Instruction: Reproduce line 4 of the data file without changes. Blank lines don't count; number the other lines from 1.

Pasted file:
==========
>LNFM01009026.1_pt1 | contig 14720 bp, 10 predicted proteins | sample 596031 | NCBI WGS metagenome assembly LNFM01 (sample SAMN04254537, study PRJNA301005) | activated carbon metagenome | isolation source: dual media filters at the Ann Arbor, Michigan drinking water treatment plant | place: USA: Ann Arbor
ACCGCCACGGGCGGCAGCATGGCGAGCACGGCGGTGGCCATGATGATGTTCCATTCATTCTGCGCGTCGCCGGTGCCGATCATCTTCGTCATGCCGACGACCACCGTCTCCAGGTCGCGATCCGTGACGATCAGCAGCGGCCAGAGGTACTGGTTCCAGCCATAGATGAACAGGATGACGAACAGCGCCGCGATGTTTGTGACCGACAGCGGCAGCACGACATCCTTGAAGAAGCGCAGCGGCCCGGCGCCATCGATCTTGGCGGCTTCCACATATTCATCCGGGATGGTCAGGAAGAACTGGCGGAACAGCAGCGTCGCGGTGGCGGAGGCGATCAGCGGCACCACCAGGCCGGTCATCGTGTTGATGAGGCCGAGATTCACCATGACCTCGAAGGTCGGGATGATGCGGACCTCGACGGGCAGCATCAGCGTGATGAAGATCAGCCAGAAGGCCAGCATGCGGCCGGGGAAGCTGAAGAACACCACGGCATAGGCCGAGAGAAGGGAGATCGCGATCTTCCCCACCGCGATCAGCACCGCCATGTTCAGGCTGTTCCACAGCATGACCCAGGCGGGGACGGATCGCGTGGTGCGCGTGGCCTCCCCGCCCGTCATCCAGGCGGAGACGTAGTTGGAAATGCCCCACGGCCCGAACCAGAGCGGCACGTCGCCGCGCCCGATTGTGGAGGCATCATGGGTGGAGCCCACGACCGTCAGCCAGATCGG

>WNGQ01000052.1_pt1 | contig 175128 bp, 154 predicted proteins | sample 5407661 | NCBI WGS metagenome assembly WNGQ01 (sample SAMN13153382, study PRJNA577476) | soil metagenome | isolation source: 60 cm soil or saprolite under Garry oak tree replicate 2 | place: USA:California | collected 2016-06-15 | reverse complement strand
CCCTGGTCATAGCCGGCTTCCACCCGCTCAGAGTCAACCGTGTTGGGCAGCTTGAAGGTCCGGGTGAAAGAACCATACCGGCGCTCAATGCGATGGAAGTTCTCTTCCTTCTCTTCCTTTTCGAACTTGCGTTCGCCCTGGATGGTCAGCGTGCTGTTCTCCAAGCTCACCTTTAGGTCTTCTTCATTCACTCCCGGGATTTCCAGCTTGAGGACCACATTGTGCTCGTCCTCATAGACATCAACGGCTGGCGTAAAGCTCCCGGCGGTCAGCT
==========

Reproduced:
CCCTGGTCATAGCCGGCTTCCACCCGCTCAGAGTCAACCGTGTTGGGCAGCTTGAAGGTCCGGGTGAAAGAACCATACCGGCGCTCAATGCGATGGAAGTTCTCTTCCTTCTCTTCCTTTTCGAACTTGCGTTCGCCCTGGATGGTCAGCGTGCTGTTCTCCAAGCTCACCTTTAGGTCTTCTTCATTCACTCCCGGGATTTCCAGCTTGAGGACCACATTGTGCTCGTCCTCATAGACATCAACGGCTGGCGTAAAGCTCCCGGCGGTCAGCT